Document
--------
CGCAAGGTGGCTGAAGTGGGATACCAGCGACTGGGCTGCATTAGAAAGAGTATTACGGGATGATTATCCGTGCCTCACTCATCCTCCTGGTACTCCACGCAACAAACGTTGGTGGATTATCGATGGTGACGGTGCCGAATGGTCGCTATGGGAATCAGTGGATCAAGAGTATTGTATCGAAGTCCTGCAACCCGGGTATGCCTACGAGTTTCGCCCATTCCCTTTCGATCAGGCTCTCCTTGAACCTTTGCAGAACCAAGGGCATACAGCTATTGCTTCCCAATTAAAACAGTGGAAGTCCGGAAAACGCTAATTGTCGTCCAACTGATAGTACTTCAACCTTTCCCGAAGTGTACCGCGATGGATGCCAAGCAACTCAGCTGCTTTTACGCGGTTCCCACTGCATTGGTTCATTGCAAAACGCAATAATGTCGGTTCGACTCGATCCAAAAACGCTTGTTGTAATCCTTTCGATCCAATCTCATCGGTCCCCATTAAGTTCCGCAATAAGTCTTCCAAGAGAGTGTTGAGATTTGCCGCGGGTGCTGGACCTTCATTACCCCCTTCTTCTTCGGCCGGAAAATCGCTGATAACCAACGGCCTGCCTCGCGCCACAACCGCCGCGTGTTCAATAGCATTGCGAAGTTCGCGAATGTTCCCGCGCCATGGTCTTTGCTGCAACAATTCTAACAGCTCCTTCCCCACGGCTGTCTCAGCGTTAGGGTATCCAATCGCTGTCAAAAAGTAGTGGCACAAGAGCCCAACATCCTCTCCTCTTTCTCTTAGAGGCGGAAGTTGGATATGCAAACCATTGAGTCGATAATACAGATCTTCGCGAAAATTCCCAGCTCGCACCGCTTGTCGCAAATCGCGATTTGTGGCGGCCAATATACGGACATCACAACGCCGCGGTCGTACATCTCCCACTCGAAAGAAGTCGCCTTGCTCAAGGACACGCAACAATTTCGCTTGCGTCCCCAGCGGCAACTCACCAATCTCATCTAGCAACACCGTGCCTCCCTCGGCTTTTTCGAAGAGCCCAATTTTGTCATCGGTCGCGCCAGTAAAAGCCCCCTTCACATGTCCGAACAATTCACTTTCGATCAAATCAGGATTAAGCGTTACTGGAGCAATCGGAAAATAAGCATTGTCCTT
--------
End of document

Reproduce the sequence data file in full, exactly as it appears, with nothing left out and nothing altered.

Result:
CGCAAGGTGGCTGAAGTGGGATACCAGCGACTGGGCTGCATTAGAAAGAGTATTACGGGATGATTATCCGTGCCTCACTCATCCTCCTGGTACTCCACGCAACAAACGTTGGTGGATTATCGATGGTGACGGTGCCGAATGGTCGCTATGGGAATCAGTGGATCAAGAGTATTGTATCGAAGTCCTGCAACCCGGGTATGCCTACGAGTTTCGCCCATTCCCTTTCGATCAGGCTCTCCTTGAACCTTTGCAGAACCAAGGGCATACAGCTATTGCTTCCCAATTAAAACAGTGGAAGTCCGGAAAACGCTAATTGTCGTCCAACTGATAGTACTTCAACCTTTCCCGAAGTGTACCGCGATGGATGCCAAGCAACTCAGCTGCTTTTACGCGGTTCCCACTGCATTGGTTCATTGCAAAACGCAATAATGTCGGTTCGACTCGATCCAAAAACGCTTGTTGTAATCCTTTCGATCCAATCTCATCGGTCCCCATTAAGTTCCGCAATAAGTCTTCCAAGAGAGTGTTGAGATTTGCCGCGGGTGCTGGACCTTCATTACCCCCTTCTTCTTCGGCCGGAAAATCGCTGATAACCAACGGCCTGCCTCGCGCCACAACCGCCGCGTGTTCAATAGCATTGCGAAGTTCGCGAATGTTCCCGCGCCATGGTCTTTGCTGCAACAATTCTAACAGCTCCTTCCCCACGGCTGTCTCAGCGTTAGGGTATCCAATCGCTGTCAAAAAGTAGTGGCACAAGAGCCCAACATCCTCTCCTCTTTCTCTTAGAGGCGGAAGTTGGATATGCAAACCATTGAGTCGATAATACAGATCTTCGCGAAAATTCCCAGCTCGCACCGCTTGTCGCAAATCGCGATTTGTGGCGGCCAATATACGGACATCACAACGCCGCGGTCGTACATCTCCCACTCGAAAGAAGTCGCCTTGCTCAAGGACACGCAACAATTTCGCTTGCGTCCCCAGCGGCAACTCACCAATCTCATCTAGCAACACCGTGCCTCCCTCGGCTTTTTCGAAGAGCCCAATTTTGTCATCGGTCGCGCCAGTAAAAGCCCCCTTCACATGTCCGAACAATTCACTTTCGATCAAATCAGGATTAAGCGTTACTGGAGCAATCGGAAAATAAGCATTGTCCTT